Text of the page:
BAD PIRATE by Kari-Lynn Winters
CHILDREN'S AND TEEN
Released: Sept. 1, 2015

"Arrrrguably the best piratical dogfight you'll ever sink your teeth into. (Picture book. 4-6)"
Wicked smart pacing and playful art tell the tale of a pirate too doggone loyal for her own good. Read full book review >
I (DON'T) LIKE SNAKES by Nicola Davies
CHILDREN'S AND TEEN
Released: Sept. 1, 2015

"The protagonist isn't the only one who will find snakes spellbinding by the end. (author's note, bibliography, index) (Informational picture book. 4-9)"
A girl's family shows her oodles of cool details about snakes. Read full book review >

THE RUNAWAY TORTILLA by Eric A. Kimmel
CHILDREN'S AND TEEN
Released: Sept. 1, 2015

"Anyone who's ever driven across town for the perfect taco will understand the allure of the world's most entertaining tortilla. (Picture book. 4-8)"
Perfection can be dangerous, as restaurateurs Tía Lupe and Tío José discover when one of their delicious tortillas comes to life and runs away. Read full book review >
WHEN DAD SHOWED ME THE UNIVERSE by Ulf Stark
CHILDREN'S AND TEEN
Released: Sept. 1, 2015

"Gentle humor pervades this father-son tale in the nicest way. (Picture book. 4-9)"
A small boy and his father take an evening walk in this Swedish import first published in 1998 but only now translated and published in the United States. Read full book review >
PEAS IN A POD by Tania McCartney
CHILDREN'S AND TEEN
Released: Sept. 1, 2015

"Adorable—that just about sums it up. (Picture book. 4-7)"
Pippa, Pia, Poppy, Polly, and Peg are as alike as the title would indicate: poppets with naturally curly hair, button-dot features, and patches of color on their cheeks. Read full book review >

WHEN I AM HAPPIEST by Rose Lagercrantz
CHILDREN'S AND TEEN
Released: Sept. 1, 2015

"More likely to create anxiety than to cultivate empathy or sympathy. (Fiction. 5-7)"
Forty-six pages into Dani's happy, second-to-last day at school, her teacher takes her out to the hallway, newly informed that "Your father has been run over….He was biking to work." Read full book review >
STAY! by Alex Latimer
by Alex Latimer, illustrated by Alex Latimer
CHILDREN'S AND TEEN
Released: Sept. 1, 2015

"Kid-friendly and full of action and gentle suspense, this selection will be a favorite of dog lovers and reluctant readers alike—and it comes with value-added dog-training tips. (Picture book. 4-8)"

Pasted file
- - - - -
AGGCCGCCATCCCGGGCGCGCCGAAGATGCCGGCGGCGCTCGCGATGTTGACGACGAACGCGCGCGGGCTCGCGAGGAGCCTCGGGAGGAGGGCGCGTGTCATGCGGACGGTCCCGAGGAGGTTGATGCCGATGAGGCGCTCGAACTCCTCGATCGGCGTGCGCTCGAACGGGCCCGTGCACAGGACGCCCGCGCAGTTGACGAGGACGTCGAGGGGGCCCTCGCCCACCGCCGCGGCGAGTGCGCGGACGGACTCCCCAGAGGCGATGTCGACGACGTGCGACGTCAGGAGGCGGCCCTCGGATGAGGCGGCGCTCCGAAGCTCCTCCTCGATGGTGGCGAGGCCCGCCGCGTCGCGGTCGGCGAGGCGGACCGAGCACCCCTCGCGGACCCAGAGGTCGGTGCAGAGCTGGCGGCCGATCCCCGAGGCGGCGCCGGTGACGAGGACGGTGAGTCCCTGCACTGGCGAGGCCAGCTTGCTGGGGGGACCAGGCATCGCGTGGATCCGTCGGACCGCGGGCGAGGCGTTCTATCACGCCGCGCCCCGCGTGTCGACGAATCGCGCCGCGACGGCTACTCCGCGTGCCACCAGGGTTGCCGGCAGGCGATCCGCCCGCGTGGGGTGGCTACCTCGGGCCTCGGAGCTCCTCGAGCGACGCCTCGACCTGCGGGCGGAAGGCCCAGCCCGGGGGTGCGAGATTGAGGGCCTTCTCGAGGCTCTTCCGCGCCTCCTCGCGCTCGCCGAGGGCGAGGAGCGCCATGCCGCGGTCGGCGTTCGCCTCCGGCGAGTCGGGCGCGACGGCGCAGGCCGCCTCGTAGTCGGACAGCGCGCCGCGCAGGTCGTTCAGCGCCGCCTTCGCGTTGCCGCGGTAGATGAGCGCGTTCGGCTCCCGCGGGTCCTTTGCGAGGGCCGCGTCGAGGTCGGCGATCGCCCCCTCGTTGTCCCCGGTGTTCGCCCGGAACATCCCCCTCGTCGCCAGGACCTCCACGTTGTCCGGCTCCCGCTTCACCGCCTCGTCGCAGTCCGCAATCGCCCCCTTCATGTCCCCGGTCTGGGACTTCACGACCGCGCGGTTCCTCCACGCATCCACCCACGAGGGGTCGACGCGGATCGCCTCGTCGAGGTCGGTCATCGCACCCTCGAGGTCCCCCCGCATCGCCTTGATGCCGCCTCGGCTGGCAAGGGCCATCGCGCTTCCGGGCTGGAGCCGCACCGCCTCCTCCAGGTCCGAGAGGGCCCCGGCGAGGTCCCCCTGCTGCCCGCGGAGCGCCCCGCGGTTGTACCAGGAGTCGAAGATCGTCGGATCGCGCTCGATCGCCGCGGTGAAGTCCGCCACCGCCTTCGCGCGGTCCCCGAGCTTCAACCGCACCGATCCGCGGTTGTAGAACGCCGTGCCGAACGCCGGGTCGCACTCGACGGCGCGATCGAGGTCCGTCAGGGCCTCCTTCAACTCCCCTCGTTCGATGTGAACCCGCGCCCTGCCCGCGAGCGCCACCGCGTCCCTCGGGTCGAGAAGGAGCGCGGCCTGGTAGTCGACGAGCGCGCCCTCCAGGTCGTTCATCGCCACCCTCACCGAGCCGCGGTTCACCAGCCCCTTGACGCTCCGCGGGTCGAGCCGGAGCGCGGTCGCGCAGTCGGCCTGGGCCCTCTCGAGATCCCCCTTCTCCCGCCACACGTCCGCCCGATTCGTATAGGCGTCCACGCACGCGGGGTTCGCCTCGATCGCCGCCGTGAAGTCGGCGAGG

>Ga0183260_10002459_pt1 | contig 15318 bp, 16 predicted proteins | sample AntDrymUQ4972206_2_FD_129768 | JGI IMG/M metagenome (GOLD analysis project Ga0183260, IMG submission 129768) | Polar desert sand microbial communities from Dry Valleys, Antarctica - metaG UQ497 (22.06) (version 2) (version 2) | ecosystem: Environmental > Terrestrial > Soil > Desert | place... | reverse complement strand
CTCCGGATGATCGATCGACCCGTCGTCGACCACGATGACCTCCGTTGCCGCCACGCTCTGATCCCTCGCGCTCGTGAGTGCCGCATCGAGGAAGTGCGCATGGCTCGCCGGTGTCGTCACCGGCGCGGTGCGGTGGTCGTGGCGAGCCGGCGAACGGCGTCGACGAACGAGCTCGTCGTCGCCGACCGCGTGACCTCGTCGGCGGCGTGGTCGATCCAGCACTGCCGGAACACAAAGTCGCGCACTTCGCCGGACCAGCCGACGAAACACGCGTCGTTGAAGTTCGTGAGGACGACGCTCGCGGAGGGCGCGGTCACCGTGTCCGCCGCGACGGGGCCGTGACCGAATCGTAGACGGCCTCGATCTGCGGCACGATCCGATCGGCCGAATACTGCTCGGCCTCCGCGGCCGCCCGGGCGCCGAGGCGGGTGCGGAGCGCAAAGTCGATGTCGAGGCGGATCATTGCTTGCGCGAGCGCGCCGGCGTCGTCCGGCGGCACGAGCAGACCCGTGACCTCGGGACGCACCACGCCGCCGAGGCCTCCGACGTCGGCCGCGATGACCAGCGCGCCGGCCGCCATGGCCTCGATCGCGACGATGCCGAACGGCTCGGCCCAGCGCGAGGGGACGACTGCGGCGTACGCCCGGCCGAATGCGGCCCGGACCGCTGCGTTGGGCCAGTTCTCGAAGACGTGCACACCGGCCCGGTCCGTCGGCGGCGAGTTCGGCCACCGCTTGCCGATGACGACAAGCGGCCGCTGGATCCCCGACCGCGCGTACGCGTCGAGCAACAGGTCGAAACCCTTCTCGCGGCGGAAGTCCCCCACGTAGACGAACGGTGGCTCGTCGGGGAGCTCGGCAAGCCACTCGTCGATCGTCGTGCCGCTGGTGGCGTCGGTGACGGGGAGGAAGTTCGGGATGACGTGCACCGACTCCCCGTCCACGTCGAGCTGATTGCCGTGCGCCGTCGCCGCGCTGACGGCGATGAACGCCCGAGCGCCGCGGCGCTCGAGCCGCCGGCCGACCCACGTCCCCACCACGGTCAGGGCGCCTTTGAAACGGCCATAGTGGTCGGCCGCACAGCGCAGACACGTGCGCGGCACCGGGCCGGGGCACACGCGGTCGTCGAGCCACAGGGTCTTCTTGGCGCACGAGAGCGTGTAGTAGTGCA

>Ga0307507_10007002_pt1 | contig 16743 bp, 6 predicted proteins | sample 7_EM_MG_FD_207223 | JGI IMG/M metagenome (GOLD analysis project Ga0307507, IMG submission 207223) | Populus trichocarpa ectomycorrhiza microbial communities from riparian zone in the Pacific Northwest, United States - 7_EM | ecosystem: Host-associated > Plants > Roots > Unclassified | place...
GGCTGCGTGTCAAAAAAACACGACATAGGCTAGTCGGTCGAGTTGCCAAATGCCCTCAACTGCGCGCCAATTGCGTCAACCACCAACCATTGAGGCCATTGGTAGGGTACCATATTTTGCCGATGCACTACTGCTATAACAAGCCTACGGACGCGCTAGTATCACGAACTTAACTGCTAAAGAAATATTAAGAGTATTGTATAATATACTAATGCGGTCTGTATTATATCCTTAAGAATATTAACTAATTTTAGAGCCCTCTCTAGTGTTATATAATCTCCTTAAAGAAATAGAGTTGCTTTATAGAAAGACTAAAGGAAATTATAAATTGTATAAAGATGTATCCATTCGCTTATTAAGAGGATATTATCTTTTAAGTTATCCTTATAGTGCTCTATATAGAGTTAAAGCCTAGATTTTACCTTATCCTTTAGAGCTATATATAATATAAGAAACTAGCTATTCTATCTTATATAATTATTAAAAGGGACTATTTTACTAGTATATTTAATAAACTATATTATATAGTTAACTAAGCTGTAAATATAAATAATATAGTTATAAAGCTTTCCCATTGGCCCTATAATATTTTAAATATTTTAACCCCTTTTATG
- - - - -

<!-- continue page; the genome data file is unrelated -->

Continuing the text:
What if your dog just won't? Read full book review >
THE HUNTER'S PROMISE by Joseph Bruchac
CHILDREN'S AND TEEN
Released: Sept. 1, 2015

"Bruchac and Farnsworth honor the Indians of the Northeast, the written versions of the tale, and the elders and Wabanaki tellers who keep this story alive. (author's note) (Picture book/folk tale. 6-8)"
An Abenaki retelling of a traditional story of various indigenous nations of the Northeast that centers on loyalty and humans' relation to nature. Read full book review >
PROJECT ALPHA by D.J. MacHale
CHILDREN'S AND TEEN
Released: Sept. 1, 2015

"This book may teach readers to distrust the government, but the real fear is that they'll put the novel down halfway through out of boredom. (Science fiction. 8-12)"
This series opener has the potential to turn its young readers positively cynical. Read full book review >
THE FLINKWATER FACTOR by Pete Hautman
CHILDREN'S AND TEEN
Released: Sept. 1, 2015

"Fast, funny episodes featuring creative takes on close-to-reality science. (Science fiction. 8-14)"
Hautman's latest features wacky adventures in a near-future small town packed with engineers. Read full book review >
MY LEAF BOOK by Monica Wellington
CHILDREN'S AND TEEN
Released: Sept. 1, 2015

"While its true usefulness as an identification guide may be questionable, there's no doubt it will capture children's attention and hopefully have them searching for their own specimens and creating leaf books of their own. (Informational picture book. 4-8)"
Wellington turns a leaf-identification book into a visual display of fall color and shape. Read full book review >
THE PROBLEM WITH NOT BEING SCARED OF KIDS by Dan Richards
CHILDREN'S AND TEEN
Released: Sept. 1, 2015

"These cuddly monsters may be a little clichéd, but they get the narrative job done. Maybe they're just that persistent. (Picture book. 4-8)"
A group of not-very-scary monsters tries very hard to make friends with kids, which is exactly as problematic as one might expect. Read full book review >
Kirkus Interview
Vanessa Diffenbaugh
September 1, 2015

Vanessa Diffenbaugh is the New York Timesbestselling author of The Language of Flowers; her new novel, We Never Asked for Wings, is about young love, hard choices, and hope against all odds. For 14 years, Letty Espinosa has worked three jobs around San Francisco to make ends meet while her mother raised her children—Alex, now 15, and Luna, six—in their tiny apartment on a forgotten spit of wetlands near the bay. But now Letty’s parents are returning to Mexico, and Letty must step up and become a mother for the first time in her life. “Diffenbaugh’s latest confirms her gift for creating shrewd, sympathetic charmers,” our reviewer writes. View video >